This wolf, from my valley, was by the road two years ago.  With the hunts you will no longer see wolves so easily

This wolf, from my valley, was by the road two years ago. With the hunts you will no longer see wolves so easily

Second, trapping is simply anathema to the 21st century.  It is cruel and poses dangers to not only other wildlife, but to pets.  Pelts are sold mostly to the Chinese market, which enrages me more.  This is what happened with our beaver and bison in the 19th century, when European demand had hunters and trappers eradicating our wildlife for hats and coats.  Wildlife as a commodity is simply wrong, just as human trafficking is.

Third, until the predator status is changed so that all of Wyoming is designated trophy status, the Trophy zone around the Park needs to be changed.  Quotas in sensitive areas right around the Park need to be decreased, hunt zones readjusted, and hunt times changed for each area.  Instead of hunting the entire trophy zone Sept or October through December, zones near the Park need to close earlier as the elk begin to come down from the high country and the Park wolves follow.  Once Wyoming predator status is eliminated, wolf hunts should take place only in areas where there are conflicts with ranchers, not in areas with no conflict and lots of wilderness.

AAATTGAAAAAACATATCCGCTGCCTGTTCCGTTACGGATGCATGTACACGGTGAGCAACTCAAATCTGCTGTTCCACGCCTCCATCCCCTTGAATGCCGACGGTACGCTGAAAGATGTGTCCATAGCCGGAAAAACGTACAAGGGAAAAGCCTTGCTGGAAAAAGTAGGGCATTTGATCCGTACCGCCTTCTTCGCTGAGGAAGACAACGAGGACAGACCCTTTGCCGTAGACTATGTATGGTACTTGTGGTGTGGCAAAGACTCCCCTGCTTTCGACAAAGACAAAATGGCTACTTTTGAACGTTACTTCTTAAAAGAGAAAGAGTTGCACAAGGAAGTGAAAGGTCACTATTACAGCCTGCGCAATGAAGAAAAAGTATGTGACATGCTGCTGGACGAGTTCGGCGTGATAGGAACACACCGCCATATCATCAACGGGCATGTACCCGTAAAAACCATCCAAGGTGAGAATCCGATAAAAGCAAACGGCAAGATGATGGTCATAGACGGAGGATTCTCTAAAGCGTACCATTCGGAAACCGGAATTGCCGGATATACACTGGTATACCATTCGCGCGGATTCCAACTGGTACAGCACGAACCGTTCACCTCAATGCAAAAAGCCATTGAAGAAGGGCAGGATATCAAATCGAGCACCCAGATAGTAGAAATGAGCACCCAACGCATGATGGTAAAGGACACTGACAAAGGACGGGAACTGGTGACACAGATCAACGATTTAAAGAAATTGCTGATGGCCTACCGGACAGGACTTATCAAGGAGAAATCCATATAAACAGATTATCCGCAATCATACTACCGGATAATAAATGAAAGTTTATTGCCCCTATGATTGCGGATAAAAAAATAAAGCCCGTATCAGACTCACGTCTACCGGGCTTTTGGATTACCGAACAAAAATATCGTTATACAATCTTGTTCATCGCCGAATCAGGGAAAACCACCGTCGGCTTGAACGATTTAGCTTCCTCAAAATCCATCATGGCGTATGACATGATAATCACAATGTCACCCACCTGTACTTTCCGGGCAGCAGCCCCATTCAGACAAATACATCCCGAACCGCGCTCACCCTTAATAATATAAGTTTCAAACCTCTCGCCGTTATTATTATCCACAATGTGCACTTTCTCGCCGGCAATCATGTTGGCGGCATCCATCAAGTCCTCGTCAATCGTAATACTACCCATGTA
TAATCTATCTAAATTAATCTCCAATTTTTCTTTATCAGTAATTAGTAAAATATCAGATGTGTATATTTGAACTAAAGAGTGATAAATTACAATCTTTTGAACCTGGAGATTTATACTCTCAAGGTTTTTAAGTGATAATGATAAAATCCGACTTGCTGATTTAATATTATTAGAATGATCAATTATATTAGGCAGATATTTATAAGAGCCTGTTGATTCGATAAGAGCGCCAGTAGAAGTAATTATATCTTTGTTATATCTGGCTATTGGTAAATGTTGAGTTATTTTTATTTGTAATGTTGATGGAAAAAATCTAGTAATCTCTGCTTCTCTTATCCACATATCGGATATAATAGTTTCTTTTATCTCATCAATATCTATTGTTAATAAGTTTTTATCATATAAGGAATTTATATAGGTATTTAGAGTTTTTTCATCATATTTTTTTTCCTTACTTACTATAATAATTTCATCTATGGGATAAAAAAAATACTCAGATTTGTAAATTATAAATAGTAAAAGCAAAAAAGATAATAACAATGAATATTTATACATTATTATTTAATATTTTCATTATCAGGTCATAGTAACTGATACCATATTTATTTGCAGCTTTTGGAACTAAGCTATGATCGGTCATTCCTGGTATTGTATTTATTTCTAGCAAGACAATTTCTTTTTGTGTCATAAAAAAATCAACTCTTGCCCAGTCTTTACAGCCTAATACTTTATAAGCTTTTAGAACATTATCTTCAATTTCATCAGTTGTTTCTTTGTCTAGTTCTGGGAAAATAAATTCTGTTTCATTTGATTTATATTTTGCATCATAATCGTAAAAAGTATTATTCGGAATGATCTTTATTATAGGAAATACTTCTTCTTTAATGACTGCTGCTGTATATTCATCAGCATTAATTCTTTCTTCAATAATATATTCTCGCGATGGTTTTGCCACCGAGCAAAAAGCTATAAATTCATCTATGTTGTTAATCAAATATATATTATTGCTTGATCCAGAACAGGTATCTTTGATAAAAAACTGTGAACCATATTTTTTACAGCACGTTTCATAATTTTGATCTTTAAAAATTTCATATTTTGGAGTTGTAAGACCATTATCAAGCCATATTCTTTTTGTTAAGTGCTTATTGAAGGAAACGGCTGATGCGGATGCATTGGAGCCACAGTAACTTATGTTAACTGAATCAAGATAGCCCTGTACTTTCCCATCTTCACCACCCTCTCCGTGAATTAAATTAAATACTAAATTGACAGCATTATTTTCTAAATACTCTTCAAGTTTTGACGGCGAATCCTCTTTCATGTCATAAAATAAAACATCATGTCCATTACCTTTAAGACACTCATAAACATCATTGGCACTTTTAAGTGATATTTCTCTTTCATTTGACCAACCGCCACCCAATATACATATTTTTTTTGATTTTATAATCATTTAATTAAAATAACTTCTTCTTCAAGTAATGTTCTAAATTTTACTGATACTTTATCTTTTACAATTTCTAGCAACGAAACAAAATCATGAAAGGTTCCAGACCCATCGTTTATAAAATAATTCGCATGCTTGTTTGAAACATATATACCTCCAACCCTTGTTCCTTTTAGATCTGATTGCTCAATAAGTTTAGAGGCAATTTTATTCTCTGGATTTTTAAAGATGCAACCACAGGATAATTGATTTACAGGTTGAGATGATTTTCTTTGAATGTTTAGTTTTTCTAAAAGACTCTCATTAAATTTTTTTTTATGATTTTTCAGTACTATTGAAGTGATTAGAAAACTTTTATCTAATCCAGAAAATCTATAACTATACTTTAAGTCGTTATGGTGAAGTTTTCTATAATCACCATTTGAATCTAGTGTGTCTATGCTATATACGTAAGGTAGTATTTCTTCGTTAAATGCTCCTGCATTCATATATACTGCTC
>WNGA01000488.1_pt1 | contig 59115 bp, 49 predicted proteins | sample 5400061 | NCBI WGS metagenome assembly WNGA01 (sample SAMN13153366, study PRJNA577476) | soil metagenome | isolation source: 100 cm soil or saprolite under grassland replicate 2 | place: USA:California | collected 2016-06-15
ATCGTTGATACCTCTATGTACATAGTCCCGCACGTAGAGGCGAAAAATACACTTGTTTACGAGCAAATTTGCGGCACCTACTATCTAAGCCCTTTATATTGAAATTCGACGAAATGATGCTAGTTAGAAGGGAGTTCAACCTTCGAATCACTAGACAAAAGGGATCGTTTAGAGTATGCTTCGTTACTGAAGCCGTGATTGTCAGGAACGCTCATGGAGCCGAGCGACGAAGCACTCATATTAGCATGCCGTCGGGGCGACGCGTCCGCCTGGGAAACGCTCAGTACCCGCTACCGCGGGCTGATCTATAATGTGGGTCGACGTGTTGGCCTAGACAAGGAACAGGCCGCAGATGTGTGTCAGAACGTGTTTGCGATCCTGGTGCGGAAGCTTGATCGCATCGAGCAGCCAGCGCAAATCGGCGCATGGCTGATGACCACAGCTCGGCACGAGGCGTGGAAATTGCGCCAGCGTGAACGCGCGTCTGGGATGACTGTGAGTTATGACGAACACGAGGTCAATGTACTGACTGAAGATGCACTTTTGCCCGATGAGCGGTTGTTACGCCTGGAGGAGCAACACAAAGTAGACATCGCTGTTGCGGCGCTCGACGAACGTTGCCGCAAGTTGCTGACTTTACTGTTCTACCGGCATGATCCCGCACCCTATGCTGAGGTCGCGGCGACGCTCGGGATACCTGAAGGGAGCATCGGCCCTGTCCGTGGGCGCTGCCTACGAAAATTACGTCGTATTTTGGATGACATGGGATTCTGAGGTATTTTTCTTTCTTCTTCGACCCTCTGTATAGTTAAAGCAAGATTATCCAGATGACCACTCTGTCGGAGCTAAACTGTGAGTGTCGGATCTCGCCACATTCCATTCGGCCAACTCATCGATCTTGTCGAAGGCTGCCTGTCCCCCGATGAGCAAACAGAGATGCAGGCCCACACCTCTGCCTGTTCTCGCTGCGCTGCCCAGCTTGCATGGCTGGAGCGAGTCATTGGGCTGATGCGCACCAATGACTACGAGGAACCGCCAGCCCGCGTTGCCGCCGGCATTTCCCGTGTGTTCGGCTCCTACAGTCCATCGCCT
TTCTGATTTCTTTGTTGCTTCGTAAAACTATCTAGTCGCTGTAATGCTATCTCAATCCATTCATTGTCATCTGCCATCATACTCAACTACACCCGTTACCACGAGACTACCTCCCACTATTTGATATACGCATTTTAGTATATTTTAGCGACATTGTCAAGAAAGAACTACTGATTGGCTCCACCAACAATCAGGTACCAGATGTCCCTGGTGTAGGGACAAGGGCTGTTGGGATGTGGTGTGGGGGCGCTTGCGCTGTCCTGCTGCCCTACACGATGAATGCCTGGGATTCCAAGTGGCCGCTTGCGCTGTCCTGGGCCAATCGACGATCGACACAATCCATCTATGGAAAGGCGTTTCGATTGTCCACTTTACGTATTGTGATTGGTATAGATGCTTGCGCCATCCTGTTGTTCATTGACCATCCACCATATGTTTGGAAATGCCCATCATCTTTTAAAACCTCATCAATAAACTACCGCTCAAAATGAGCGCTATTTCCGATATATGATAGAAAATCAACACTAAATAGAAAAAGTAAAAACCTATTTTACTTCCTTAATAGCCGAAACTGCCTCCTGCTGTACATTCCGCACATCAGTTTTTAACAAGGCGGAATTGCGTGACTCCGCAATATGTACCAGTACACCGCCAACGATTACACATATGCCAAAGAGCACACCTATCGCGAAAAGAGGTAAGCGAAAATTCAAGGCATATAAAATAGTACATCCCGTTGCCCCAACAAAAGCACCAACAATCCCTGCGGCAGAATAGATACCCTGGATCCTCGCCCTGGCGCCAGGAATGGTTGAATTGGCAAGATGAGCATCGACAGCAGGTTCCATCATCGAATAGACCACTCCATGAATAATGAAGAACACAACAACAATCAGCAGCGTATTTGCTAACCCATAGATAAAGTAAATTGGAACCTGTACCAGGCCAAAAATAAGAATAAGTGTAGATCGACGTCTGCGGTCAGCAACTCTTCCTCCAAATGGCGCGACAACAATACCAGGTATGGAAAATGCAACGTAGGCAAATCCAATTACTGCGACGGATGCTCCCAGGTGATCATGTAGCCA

Finally, personally I disagree with hunting predators–wolves, coyotes, foxes, cougars, bears, martens, you name it.  Being able to shoot a predator that is eating your sheep or cattle is one thing, hunting them for sport is another.  On the other hand, just seeing a wolf or coyote passing your property doesn’t mean they’re going to cause trouble; and ranchers who are far-sighted and conscious are trying new methods for protecting their flocks and herds.  Yet that being said, for now the delisting not only calls for a hunt, but in the short run of the next ten years, it may be the only way to quiet the loud and contentious opposition to wolves.  Let’s just not undo all the good hard work that brought them here over these last 15 years.